I find myself thinking a lot more about what it means to have a functional collection. In art museums, a tiny fraction of the works in their possession are on view in a given month. I used to find this fact quite frustrating, but I’ve grown to see that a collection has to be quite diverse and expansive before you can start curating shows and engaging with the public. The smaller and more uniform the collection, the worse equipped the institution is to present relevant material to its audience. I’ve also learned how important it is to honor the works of an artist by researching their life; for one artist I researched, the only source I could find was from a family member a couple of generations down from her. If we had waited too long, the family lore would have become less reliable or even have disappeared. That ongoing commitment to learning more is how you give an artwork, and its creator, meaning and depth. Should I be so fortunate as to end up working in the art world, I hope to resist the temptation of a mainstream name, or simplified narrative of an artist’s life, in hopes of uncovering complicating but important biographical details or a new artist.

Parmelee's Road to VermontTerry Parmelee
Road to Vermont
Woodcut on paper, 1978
1998.15.5

 

What would you like other students to know about special collections?

Undergraduates use quiet spaces to study—as in, review. But quiet spaces can also be used to study—as in, analyze. I believe that learning is even more enriching when it is unhurried and unguided. The Booth Family Center for Special Collections is the perfect place for an unhurried and unguided experience, and I hope that more students use it for that purpose; that is, as a place to remember the joy of learning.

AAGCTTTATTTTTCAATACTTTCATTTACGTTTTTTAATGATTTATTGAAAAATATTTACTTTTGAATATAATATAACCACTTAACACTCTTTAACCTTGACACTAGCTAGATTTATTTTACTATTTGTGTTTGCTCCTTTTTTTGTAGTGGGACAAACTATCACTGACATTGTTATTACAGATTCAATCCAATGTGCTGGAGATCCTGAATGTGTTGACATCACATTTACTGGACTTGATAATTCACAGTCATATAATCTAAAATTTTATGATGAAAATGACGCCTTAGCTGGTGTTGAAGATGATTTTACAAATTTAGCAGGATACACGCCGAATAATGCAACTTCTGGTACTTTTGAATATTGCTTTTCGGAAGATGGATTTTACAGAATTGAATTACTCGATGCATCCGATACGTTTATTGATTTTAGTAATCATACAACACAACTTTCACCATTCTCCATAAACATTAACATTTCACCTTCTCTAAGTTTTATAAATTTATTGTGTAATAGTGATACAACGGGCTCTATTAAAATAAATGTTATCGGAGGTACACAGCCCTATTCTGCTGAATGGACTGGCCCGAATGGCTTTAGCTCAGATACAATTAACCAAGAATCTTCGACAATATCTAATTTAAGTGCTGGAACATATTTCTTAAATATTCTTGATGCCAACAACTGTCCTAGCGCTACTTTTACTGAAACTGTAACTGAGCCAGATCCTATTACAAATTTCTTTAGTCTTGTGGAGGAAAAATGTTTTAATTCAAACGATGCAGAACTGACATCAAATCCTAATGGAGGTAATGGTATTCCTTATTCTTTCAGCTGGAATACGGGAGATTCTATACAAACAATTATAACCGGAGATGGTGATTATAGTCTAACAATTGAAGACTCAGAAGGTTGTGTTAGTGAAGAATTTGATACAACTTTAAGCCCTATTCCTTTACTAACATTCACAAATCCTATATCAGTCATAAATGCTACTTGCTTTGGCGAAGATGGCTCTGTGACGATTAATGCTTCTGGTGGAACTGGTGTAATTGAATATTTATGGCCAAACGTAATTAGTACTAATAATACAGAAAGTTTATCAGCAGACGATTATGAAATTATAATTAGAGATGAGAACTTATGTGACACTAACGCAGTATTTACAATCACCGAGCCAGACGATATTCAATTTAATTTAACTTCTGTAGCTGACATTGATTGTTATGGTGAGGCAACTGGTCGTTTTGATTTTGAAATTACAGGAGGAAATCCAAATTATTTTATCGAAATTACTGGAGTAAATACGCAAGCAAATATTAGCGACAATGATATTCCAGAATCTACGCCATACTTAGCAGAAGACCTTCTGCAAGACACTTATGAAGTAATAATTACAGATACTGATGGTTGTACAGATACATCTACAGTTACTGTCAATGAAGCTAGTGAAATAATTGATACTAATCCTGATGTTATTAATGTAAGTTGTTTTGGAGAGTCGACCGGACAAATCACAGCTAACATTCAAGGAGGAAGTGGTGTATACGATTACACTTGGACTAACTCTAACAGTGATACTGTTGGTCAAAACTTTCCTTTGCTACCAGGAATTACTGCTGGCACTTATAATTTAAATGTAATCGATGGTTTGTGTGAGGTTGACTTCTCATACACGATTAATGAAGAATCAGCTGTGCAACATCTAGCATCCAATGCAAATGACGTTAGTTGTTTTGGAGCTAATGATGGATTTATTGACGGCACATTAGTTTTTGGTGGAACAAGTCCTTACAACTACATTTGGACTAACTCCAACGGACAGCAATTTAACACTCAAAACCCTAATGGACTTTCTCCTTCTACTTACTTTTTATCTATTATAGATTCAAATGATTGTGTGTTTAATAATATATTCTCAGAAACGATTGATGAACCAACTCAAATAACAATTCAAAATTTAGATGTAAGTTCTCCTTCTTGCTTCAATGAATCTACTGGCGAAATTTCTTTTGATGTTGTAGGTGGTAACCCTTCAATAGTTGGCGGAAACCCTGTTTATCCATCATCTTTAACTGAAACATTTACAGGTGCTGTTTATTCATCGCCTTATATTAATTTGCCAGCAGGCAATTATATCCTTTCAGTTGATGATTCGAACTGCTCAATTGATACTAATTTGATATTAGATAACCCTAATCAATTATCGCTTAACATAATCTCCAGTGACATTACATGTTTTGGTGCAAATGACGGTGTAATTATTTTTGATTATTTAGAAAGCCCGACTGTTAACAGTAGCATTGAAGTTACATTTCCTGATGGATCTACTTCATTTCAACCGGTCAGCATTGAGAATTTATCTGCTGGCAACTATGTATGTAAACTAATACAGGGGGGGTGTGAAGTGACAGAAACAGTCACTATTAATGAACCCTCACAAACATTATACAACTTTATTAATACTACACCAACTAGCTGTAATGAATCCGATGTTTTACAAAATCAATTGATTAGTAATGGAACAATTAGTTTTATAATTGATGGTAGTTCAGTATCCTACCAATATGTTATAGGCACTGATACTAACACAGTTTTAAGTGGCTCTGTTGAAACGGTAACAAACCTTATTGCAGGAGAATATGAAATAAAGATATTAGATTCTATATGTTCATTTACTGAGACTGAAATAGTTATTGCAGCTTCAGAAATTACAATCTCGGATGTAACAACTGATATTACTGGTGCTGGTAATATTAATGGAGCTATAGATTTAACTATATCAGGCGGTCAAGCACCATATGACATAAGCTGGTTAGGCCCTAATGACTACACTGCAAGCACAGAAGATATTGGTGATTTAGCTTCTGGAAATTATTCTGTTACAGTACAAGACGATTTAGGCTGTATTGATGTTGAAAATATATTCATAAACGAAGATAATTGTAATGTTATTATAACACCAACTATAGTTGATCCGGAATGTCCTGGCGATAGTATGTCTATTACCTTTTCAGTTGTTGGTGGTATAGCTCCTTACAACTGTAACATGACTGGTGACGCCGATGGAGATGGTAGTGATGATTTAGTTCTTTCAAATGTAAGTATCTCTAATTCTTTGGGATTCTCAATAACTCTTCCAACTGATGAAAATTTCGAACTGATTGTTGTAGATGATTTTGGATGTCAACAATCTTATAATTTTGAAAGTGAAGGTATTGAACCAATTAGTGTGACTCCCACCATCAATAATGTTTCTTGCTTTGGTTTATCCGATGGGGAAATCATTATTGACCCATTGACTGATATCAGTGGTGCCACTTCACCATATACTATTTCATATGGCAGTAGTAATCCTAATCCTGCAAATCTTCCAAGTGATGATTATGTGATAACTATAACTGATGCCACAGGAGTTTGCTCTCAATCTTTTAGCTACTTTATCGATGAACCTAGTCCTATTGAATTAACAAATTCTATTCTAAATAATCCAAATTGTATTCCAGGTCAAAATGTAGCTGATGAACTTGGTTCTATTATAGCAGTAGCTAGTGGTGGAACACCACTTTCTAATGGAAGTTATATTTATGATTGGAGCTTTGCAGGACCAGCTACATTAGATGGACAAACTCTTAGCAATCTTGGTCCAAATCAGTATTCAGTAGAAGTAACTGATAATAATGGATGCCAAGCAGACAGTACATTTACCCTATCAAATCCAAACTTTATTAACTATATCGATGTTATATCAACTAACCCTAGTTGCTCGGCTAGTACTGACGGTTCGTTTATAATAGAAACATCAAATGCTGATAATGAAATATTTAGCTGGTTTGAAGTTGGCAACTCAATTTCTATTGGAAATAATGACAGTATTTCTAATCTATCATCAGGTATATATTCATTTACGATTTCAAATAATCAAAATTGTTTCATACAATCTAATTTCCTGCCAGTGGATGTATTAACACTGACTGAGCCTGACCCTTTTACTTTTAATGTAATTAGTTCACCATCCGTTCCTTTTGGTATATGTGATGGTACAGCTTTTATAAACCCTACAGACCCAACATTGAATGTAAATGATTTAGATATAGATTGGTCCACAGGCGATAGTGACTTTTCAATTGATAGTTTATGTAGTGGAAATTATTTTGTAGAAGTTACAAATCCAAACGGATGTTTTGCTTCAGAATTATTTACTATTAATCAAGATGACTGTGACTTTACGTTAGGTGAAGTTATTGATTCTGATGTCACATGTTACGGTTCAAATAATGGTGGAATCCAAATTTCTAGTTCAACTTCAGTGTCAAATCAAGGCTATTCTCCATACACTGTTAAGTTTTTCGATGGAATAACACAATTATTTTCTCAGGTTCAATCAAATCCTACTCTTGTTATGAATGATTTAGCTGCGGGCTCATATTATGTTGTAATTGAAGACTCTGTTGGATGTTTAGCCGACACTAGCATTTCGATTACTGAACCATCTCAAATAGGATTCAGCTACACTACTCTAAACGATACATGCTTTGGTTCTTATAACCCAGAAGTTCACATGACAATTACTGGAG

Assign to which blog?: 
Art Collection
Header Image: 
Detail from McHarg baseball letter

We're celebrating #AmericanArchivesMonth this October with reflections on the subject from some of our archivists here at the Library.

October 15, 2020

In honor of American Archives Month for October 2020, I decided to write about one of my favorite documents in the Booth Family Center for Special Collections. Archivists collect, describe, preserve, and make available primary source documents, which are documents that were written or created at a specific time describing events taking place at that time. One of our most compelling documents is a detailed baseball box score from an amateur baseball game played in New York State in 1864. Yes, 1864! The American Civil War was still being fought at that time.

A box score is a list of statistics providing information about how players and teams performed in one game. It summarizes the results of the game. As an avid baseball fan, I was amazed when I first saw this 1864 document. I had not realized that the box score has been part of baseball, the national pastime, for so many years.